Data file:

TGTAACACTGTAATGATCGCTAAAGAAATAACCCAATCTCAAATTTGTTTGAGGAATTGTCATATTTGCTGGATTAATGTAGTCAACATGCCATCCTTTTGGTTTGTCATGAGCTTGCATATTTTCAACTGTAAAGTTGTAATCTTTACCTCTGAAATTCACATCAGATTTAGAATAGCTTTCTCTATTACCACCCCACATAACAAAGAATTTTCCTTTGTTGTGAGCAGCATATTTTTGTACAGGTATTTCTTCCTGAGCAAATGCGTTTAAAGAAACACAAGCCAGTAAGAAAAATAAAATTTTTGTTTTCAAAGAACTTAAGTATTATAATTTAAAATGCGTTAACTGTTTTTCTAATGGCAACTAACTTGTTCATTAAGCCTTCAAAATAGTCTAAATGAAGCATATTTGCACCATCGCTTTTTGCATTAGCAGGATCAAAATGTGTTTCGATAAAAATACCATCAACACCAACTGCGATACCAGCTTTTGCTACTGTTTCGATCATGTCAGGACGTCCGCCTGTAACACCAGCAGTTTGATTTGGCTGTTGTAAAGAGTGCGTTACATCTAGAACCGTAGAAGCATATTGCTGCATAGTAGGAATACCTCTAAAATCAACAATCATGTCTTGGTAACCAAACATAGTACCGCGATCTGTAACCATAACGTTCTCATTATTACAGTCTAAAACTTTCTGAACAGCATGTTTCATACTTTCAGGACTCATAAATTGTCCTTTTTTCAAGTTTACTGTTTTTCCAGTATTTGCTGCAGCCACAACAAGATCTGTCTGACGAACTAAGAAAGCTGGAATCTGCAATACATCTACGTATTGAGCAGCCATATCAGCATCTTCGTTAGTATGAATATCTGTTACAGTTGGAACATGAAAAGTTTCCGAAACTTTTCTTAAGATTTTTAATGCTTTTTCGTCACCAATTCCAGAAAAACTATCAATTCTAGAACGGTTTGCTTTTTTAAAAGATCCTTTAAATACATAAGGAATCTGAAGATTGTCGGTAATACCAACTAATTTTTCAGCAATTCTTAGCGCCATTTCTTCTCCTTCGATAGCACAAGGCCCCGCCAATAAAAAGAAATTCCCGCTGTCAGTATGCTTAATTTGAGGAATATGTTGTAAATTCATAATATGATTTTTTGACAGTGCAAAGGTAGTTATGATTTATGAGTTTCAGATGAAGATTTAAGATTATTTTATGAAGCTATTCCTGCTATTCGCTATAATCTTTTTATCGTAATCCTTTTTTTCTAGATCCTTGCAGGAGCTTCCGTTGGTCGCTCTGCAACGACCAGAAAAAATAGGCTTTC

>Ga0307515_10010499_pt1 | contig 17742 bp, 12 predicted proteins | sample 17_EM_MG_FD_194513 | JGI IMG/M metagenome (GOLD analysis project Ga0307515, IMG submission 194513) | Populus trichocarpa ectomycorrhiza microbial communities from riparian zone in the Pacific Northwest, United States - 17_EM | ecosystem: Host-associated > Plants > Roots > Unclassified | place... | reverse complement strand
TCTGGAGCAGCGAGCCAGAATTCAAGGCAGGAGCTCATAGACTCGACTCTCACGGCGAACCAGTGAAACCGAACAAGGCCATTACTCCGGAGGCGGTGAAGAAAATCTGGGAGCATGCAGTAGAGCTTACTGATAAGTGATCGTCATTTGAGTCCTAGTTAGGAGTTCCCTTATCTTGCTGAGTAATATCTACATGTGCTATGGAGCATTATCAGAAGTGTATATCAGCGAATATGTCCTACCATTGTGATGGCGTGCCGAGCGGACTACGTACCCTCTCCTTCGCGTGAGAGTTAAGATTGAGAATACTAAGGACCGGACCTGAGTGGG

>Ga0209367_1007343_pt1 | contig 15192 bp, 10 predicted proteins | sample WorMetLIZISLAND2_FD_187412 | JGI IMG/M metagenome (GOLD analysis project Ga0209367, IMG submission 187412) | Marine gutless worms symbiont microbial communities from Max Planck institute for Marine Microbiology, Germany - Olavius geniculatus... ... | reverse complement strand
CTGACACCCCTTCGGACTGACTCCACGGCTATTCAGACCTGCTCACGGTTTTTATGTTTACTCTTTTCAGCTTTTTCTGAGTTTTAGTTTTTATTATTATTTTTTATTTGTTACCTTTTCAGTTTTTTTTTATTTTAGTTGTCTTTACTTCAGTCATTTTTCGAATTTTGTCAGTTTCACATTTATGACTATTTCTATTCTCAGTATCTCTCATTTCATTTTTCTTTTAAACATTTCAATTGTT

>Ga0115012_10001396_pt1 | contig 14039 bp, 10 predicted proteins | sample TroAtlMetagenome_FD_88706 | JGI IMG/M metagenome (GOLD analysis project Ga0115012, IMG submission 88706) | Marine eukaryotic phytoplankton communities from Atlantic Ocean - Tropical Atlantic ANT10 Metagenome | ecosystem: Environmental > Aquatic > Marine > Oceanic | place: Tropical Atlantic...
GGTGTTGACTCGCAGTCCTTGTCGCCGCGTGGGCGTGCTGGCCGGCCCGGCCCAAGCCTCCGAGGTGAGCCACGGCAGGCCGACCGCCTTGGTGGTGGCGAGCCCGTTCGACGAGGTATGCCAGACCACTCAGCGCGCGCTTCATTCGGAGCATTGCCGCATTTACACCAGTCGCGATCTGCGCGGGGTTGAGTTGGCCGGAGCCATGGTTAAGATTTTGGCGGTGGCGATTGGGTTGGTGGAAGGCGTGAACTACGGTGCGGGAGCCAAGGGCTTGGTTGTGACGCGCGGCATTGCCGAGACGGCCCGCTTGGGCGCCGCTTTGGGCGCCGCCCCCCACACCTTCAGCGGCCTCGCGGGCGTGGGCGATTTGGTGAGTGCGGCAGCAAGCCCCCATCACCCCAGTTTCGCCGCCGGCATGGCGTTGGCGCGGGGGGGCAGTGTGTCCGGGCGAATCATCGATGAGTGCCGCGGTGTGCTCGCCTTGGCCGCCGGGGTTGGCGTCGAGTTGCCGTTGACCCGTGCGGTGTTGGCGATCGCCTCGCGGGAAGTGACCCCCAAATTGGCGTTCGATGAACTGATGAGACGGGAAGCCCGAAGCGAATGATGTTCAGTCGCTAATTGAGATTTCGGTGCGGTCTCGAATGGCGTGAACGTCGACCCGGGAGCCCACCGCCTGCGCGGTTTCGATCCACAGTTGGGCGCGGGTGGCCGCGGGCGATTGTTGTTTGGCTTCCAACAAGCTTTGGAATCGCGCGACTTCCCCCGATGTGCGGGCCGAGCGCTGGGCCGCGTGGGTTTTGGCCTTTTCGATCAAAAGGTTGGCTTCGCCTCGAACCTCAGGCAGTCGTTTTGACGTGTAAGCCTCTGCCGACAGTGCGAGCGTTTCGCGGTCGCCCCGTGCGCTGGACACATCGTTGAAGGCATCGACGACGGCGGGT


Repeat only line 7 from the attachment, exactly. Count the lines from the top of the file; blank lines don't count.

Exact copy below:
GGTGTTGACTCGCAGTCCTTGTCGCCGCGTGGGCGTGCTGGCCGGCCCGGCCCAAGCCTCCGAGGTGAGCCACGGCAGGCCGACCGCCTTGGTGGTGGCGAGCCCGTTCGACGAGGTATGCCAGACCACTCAGCGCGCGCTTCATTCGGAGCATTGCCGCATTTACACCAGTCGCGATCTGCGCGGGGTTGAGTTGGCCGGAGCCATGGTTAAGATTTTGGCGGTGGCGATTGGGTTGGTGGAAGGCGTGAACTACGGTGCGGGAGCCAAGGGCTTGGTTGTGACGCGCGGCATTGCCGAGACGGCCCGCTTGGGCGCCGCTTTGGGCGCCGCCCCCCACACCTTCAGCGGCCTCGCGGGCGTGGGCGATTTGGTGAGTGCGGCAGCAAGCCCCCATCACCCCAGTTTCGCCGCCGGCATGGCGTTGGCGCGGGGGGGCAGTGTGTCCGGGCGAATCATCGATGAGTGCCGCGGTGTGCTCGCCTTGGCCGCCGGGGTTGGCGTCGAGTTGCCGTTGACCCGTGCGGTGTTGGCGATCGCCTCGCGGGAAGTGACCCCCAAATTGGCGTTCGATGAACTGATGAGACGGGAAGCCCGAAGCGAATGATGTTCAGTCGCTAATTGAGATTTCGGTGCGGTCTCGAATGGCGTGAACGTCGACCCGGGAGCCCACCGCCTGCGCGGTTTCGATCCACAGTTGGGCGCGGGTGGCCGCGGGCGATTGTTGTTTGGCTTCCAACAAGCTTTGGAATCGCGCGACTTCCCCCGATGTGCGGGCCGAGCGCTGGGCCGCGTGGGTTTTGGCCTTTTCGATCAAAAGGTTGGCTTCGCCTCGAACCTCAGGCAGTCGTTTTGACGTGTAAGCCTCTGCCGACAGTGCGAGCGTTTCGCGGTCGCCCCGTGCGCTGGACACATCGTTGAAGGCATCGACGACGGCGGGT